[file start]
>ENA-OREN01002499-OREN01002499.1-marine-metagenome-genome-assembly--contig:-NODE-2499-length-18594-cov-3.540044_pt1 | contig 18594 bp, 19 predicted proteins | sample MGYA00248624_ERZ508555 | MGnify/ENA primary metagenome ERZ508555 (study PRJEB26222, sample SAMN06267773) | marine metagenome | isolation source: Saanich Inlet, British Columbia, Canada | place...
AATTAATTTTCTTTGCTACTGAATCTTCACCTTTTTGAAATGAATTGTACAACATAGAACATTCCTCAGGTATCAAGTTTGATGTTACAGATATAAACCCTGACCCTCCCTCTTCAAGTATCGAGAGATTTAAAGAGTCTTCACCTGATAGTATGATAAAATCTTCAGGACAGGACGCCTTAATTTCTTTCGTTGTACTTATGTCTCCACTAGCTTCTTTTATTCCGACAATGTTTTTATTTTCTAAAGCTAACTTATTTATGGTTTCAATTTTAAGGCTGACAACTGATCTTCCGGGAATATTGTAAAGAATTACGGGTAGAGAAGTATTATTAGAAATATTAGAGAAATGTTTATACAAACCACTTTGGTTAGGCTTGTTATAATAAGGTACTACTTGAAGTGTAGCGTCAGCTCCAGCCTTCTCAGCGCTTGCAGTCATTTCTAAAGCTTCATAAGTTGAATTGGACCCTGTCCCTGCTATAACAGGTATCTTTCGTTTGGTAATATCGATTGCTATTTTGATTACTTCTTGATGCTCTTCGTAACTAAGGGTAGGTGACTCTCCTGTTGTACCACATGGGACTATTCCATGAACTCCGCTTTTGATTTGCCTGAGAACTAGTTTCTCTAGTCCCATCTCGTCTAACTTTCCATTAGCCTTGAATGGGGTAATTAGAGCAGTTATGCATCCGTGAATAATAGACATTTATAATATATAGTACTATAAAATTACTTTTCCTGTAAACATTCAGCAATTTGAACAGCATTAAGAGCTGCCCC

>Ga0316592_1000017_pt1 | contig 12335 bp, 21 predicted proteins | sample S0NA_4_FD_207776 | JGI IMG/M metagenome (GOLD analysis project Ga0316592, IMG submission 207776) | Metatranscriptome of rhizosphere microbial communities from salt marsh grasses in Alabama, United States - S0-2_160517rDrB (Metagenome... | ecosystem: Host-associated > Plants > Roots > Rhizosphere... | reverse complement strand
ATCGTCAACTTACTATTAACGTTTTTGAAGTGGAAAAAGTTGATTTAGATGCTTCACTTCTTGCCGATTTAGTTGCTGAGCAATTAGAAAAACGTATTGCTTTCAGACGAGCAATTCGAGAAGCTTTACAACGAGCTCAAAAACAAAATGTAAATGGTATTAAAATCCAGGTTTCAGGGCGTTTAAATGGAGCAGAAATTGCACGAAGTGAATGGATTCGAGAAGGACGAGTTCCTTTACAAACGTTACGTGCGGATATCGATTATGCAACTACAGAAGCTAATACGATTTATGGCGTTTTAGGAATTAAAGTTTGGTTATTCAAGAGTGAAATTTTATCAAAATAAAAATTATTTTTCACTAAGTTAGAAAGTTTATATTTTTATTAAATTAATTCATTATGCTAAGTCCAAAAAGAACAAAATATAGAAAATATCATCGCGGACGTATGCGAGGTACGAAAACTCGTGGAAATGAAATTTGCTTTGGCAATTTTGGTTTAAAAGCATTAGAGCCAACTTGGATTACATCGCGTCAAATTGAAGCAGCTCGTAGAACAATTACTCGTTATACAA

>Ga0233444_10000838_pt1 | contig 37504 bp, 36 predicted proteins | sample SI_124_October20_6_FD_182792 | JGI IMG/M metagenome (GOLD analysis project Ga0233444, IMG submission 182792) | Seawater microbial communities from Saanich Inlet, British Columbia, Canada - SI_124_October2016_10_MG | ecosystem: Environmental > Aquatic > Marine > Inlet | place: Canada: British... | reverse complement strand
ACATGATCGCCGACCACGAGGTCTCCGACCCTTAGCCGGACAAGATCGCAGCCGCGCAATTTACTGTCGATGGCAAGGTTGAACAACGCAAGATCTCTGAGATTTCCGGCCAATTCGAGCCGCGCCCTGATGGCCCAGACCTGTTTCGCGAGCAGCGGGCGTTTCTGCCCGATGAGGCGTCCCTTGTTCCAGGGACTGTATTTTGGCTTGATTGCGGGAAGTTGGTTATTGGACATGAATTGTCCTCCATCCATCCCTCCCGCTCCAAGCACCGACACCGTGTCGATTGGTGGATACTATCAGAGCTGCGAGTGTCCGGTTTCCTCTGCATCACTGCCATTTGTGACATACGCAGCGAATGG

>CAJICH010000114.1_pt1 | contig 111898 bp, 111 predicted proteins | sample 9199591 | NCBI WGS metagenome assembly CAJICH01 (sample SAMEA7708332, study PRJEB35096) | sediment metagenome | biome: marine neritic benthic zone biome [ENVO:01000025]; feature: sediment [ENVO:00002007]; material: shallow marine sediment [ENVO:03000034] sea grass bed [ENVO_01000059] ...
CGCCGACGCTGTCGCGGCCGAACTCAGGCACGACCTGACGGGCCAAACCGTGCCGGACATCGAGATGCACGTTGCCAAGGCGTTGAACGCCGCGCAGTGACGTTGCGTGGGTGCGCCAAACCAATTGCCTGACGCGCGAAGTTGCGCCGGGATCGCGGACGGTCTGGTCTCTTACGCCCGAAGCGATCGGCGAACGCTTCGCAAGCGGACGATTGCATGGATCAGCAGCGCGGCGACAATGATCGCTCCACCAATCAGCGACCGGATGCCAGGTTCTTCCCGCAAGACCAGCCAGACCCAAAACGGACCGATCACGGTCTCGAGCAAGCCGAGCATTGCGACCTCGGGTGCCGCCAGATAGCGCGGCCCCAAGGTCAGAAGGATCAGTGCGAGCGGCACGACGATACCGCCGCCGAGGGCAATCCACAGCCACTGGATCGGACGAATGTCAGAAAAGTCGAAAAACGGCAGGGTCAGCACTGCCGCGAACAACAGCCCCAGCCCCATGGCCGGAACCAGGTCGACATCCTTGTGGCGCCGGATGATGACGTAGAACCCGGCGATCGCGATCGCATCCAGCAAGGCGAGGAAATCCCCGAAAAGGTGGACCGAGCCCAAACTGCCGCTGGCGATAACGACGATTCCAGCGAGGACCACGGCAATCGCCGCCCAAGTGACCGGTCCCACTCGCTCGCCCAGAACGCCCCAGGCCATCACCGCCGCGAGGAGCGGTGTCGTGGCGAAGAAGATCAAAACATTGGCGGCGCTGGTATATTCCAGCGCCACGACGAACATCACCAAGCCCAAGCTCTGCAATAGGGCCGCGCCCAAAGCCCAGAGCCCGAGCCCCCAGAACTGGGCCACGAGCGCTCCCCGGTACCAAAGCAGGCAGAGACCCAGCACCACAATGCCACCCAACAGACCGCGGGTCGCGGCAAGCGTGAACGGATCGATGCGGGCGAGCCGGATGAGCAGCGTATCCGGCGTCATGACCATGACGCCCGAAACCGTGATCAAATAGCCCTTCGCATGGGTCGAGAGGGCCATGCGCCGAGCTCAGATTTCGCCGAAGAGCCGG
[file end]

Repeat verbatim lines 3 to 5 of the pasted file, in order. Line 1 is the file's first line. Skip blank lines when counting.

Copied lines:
>Ga0316592_1000017_pt1 | contig 12335 bp, 21 predicted proteins | sample S0NA_4_FD_207776 | JGI IMG/M metagenome (GOLD analysis project Ga0316592, IMG submission 207776) | Metatranscriptome of rhizosphere microbial communities from salt marsh grasses in Alabama, United States - S0-2_160517rDrB (Metagenome... | ecosystem: Host-associated > Plants > Roots > Rhizosphere... | reverse complement strand
ATCGTCAACTTACTATTAACGTTTTTGAAGTGGAAAAAGTTGATTTAGATGCTTCACTTCTTGCCGATTTAGTTGCTGAGCAATTAGAAAAACGTATTGCTTTCAGACGAGCAATTCGAGAAGCTTTACAACGAGCTCAAAAACAAAATGTAAATGGTATTAAAATCCAGGTTTCAGGGCGTTTAAATGGAGCAGAAATTGCACGAAGTGAATGGATTCGAGAAGGACGAGTTCCTTTACAAACGTTACGTGCGGATATCGATTATGCAACTACAGAAGCTAATACGATTTATGGCGTTTTAGGAATTAAAGTTTGGTTATTCAAGAGTGAAATTTTATCAAAATAAAAATTATTTTTCACTAAGTTAGAAAGTTTATATTTTTATTAAATTAATTCATTATGCTAAGTCCAAAAAGAACAAAATATAGAAAATATCATCGCGGACGTATGCGAGGTACGAAAACTCGTGGAAATGAAATTTGCTTTGGCAATTTTGGTTTAAAAGCATTAGAGCCAACTTGGATTACATCGCGTCAAATTGAAGCAGCTCGTAGAACAATTACTCGTTATACAA

>Ga0233444_10000838_pt1 | contig 37504 bp, 36 predicted proteins | sample SI_124_October20_6_FD_182792 | JGI IMG/M metagenome (GOLD analysis project Ga0233444, IMG submission 182792) | Seawater microbial communities from Saanich Inlet, British Columbia, Canada - SI_124_October2016_10_MG | ecosystem: Environmental > Aquatic > Marine > Inlet | place: Canada: British... | reverse complement strand